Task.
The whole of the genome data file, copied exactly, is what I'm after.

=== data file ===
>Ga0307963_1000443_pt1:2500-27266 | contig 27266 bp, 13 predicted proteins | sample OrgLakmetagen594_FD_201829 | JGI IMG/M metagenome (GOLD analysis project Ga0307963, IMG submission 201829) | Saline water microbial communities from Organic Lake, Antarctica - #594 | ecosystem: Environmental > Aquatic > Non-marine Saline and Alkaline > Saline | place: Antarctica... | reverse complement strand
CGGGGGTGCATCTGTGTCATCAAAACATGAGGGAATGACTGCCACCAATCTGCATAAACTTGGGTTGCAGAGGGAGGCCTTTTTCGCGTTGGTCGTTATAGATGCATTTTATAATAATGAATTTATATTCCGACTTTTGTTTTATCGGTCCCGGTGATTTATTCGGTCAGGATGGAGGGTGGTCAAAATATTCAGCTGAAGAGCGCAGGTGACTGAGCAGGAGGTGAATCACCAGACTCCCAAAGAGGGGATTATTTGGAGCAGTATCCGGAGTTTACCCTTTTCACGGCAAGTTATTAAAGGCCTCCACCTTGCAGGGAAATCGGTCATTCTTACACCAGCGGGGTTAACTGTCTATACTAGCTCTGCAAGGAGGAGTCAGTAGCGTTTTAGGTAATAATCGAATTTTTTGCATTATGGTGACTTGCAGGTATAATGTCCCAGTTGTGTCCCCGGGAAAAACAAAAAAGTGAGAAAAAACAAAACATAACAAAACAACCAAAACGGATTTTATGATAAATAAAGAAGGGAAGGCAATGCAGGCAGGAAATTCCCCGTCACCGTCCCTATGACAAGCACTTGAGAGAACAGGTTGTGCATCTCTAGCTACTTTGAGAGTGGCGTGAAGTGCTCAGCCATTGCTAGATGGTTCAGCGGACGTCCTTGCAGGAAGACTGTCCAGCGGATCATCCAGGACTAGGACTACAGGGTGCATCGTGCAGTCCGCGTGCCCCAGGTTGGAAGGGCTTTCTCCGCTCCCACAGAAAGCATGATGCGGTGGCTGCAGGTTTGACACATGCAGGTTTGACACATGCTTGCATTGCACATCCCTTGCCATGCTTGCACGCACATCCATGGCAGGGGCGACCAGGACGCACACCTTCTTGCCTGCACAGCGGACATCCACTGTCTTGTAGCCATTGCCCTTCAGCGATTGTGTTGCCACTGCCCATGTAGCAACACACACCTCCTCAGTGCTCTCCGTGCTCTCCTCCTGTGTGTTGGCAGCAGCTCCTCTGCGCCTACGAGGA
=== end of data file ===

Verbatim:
>Ga0307963_1000443_pt1:2500-27266 | contig 27266 bp, 13 predicted proteins | sample OrgLakmetagen594_FD_201829 | JGI IMG/M metagenome (GOLD analysis project Ga0307963, IMG submission 201829) | Saline water microbial communities from Organic Lake, Antarctica - #594 | ecosystem: Environmental > Aquatic > Non-marine Saline and Alkaline > Saline | place: Antarctica... | reverse complement strand
CGGGGGTGCATCTGTGTCATCAAAACATGAGGGAATGACTGCCACCAATCTGCATAAACTTGGGTTGCAGAGGGAGGCCTTTTTCGCGTTGGTCGTTATAGATGCATTTTATAATAATGAATTTATATTCCGACTTTTGTTTTATCGGTCCCGGTGATTTATTCGGTCAGGATGGAGGGTGGTCAAAATATTCAGCTGAAGAGCGCAGGTGACTGAGCAGGAGGTGAATCACCAGACTCCCAAAGAGGGGATTATTTGGAGCAGTATCCGGAGTTTACCCTTTTCACGGCAAGTTATTAAAGGCCTCCACCTTGCAGGGAAATCGGTCATTCTTACACCAGCGGGGTTAACTGTCTATACTAGCTCTGCAAGGAGGAGTCAGTAGCGTTTTAGGTAATAATCGAATTTTTTGCATTATGGTGACTTGCAGGTATAATGTCCCAGTTGTGTCCCCGGGAAAAACAAAAAAGTGAGAAAAAACAAAACATAACAAAACAACCAAAACGGATTTTATGATAAATAAAGAAGGGAAGGCAATGCAGGCAGGAAATTCCCCGTCACCGTCCCTATGACAAGCACTTGAGAGAACAGGTTGTGCATCTCTAGCTACTTTGAGAGTGGCGTGAAGTGCTCAGCCATTGCTAGATGGTTCAGCGGACGTCCTTGCAGGAAGACTGTCCAGCGGATCATCCAGGACTAGGACTACAGGGTGCATCGTGCAGTCCGCGTGCCCCAGGTTGGAAGGGCTTTCTCCGCTCCCACAGAAAGCATGATGCGGTGGCTGCAGGTTTGACACATGCAGGTTTGACACATGCTTGCATTGCACATCCCTTGCCATGCTTGCACGCACATCCATGGCAGGGGCGACCAGGACGCACACCTTCTTGCCTGCACAGCGGACATCCACTGTCTTGTAGCCATTGCCCTTCAGCGATTGTGTTGCCACTGCCCATGTAGCAACACACACCTCCTCAGTGCTCTCCGTGCTCTCCTCCTGTGTGTTGGCAGCAGCTCCTCTGCGCCTACGAGGA